In the summer of 1972, I was a 25-year-old photojournalist working in Vietnam, mostly for Time and Life magazines. As the United States began winding down its direct combat role and encouraging Vietnamese fighting units to take over the war, trying to find and tell the story presented enormous challenges. On June 8, a New York Times reporter and I were going to explore what was happening on Route 1, an hour out of Saigon. We visited a small village that had seen some overnight fighting, but were told by locals that there was a bigger battle going on a few kilometers north. There, at the village of Trang Bang, I waited and watched with a dozen other journalists from a short distance as round after round of small-arm and grenade fire signaled an ongoing firefight. I was changing film in one of my old Leicas, an amazing camera with a reputation for being infamously difficult to load. As I struggled, a Vietnamese air force fighter came in low and slow and dropped napalm on what its pilot thought were enemy positions. Moments later, as I was still fumbling with my camera, the journalists were riveted by faint images of people running through the smoke. AP photographer Nick Ut took off toward the villagers who were running in desperation from the fire.
In one moment, when Ut’s Leica came up to his eye and he took a photograph of the badly burned children, he captured an image that would transcend politics and history and become emblematic of the horrors of war visited on the innocent. When a photograph is just right, it captures all those elements of time and emotion in an indelible way. Film and video treat every moment equally, yet those moments simply are not equal.Within minutes, the children had been hustled into Nick’s car and were en route to a Saigon hospital. A couple of hours later, I found myself at the Associated Press darkroom, waiting to see what my own pictures looked like. Then, out from the darkroom stepped Nick Ut, holding a small, still-wet copy of his best picture: a 5-by-7 print of Kim Phuc running with her brothers to escape the burning napalm. We were the first eyes to see that picture; it would be another full day before the rest of the world would see it on virtually every newspaper’s Page 1.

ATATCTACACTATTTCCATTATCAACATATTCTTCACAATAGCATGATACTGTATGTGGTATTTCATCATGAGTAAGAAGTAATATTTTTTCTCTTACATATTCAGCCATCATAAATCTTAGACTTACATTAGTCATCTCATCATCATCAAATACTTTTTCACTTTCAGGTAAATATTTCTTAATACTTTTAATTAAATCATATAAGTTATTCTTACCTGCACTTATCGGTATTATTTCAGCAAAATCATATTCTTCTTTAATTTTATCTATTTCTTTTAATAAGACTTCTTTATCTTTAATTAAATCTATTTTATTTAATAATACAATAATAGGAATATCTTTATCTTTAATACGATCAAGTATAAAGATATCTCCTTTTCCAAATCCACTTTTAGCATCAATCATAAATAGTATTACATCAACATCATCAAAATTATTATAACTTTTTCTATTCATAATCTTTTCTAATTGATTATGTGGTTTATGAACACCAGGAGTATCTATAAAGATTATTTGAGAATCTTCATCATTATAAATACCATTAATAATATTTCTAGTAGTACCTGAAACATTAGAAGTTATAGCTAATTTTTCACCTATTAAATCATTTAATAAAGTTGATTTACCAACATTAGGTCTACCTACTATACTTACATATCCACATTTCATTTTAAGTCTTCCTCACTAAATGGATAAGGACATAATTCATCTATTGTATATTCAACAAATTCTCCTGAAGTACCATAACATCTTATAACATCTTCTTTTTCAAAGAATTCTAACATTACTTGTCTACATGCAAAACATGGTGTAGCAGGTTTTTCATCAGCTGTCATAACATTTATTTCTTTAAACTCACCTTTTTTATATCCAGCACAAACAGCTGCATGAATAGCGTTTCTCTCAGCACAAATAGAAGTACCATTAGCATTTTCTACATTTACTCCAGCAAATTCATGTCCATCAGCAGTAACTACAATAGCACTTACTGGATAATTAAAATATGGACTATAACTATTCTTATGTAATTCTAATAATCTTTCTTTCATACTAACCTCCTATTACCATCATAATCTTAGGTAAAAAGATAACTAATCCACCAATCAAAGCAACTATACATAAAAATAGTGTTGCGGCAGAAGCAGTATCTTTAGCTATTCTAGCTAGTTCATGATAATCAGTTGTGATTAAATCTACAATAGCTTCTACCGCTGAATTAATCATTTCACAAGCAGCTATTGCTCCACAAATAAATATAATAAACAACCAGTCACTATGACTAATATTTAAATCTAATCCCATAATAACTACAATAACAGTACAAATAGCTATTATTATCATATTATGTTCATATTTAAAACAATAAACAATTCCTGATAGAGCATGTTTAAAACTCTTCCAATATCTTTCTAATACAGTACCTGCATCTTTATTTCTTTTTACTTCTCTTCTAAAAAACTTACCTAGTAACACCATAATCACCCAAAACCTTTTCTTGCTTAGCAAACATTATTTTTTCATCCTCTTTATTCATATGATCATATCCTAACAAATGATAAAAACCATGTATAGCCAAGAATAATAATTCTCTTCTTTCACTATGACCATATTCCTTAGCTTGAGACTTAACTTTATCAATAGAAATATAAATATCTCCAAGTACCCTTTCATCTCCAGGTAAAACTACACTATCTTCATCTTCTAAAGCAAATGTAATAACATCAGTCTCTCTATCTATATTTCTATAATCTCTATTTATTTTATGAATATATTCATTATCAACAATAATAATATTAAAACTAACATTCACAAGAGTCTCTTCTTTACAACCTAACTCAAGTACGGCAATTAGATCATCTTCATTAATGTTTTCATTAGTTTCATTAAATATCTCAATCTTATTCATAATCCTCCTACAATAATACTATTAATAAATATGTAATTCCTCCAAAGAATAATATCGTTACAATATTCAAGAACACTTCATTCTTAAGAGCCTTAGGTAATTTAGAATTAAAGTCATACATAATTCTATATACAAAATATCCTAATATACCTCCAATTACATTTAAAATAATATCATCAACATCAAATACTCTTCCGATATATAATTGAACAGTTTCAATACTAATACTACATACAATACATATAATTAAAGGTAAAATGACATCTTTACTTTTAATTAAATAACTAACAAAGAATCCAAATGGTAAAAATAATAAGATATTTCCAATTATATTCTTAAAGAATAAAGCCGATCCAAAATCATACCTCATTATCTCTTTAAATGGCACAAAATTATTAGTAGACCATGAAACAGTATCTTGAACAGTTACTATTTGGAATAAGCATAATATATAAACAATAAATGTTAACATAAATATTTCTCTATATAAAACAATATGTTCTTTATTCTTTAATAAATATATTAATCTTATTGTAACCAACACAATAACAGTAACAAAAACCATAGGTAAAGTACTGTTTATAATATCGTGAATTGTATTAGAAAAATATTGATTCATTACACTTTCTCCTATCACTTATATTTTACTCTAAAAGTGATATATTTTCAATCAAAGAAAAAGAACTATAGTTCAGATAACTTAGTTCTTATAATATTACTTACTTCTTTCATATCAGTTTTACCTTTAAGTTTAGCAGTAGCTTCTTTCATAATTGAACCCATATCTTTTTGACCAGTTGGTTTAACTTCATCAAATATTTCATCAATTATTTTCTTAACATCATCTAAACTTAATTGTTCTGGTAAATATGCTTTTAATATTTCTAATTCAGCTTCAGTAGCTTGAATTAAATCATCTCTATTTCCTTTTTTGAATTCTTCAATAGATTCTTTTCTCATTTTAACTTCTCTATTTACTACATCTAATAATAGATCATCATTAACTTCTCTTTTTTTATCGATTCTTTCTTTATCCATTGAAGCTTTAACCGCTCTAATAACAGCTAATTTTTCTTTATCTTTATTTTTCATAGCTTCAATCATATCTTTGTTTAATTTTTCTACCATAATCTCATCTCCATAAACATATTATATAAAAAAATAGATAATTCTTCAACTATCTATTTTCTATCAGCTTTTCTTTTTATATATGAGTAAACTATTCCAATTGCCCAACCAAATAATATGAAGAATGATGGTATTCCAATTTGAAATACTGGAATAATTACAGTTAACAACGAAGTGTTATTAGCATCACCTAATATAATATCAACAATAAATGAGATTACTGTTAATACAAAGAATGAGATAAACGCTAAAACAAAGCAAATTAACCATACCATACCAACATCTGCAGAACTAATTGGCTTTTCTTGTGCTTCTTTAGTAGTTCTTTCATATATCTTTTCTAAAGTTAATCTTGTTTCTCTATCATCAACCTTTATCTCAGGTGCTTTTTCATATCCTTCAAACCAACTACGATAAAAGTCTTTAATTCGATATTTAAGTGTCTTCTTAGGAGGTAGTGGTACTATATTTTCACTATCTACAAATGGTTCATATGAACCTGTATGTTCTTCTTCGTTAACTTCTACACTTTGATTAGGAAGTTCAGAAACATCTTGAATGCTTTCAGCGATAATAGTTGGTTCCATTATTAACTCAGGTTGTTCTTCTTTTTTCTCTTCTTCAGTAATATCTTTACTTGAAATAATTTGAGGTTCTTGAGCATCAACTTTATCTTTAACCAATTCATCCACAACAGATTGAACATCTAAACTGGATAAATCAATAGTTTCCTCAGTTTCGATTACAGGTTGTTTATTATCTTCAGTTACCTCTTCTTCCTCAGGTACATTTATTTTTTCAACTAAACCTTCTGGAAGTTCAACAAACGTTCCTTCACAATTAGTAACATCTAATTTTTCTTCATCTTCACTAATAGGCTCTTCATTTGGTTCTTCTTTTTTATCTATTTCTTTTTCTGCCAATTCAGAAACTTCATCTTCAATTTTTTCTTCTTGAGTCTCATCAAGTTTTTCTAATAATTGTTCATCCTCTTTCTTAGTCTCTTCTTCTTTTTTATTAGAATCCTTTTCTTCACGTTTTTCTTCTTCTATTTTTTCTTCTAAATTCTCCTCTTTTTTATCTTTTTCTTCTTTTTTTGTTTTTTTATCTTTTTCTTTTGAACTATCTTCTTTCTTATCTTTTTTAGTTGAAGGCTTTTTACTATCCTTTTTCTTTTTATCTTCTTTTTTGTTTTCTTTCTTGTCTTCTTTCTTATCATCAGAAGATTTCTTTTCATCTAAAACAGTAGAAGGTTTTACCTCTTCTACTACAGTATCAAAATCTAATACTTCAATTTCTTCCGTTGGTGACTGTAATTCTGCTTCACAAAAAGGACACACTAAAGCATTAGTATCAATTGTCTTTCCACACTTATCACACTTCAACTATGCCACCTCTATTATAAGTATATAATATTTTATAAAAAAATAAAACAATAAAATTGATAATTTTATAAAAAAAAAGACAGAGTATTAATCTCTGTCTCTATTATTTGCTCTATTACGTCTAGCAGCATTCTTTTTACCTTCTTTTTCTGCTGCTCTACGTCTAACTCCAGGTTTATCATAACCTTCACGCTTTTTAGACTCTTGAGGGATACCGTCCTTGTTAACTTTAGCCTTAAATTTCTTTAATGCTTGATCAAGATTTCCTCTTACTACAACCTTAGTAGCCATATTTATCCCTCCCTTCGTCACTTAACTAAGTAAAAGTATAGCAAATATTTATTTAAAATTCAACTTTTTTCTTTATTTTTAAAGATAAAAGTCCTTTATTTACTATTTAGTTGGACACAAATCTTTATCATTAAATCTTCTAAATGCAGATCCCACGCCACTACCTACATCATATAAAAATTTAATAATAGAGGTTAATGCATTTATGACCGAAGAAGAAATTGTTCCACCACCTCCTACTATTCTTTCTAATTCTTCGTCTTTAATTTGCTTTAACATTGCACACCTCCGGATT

After Trang Bang, my sense of being “photographer ready” was more acute; the instinct has served me well in dozens of stories since. You never really know what is going to happen next. Anticipating what could happen, what might happen, those are the keys to being a great photographer.
And yet, even with those lessons uppermost in my mind, there were times when I simply didn’t anticipate what might happen.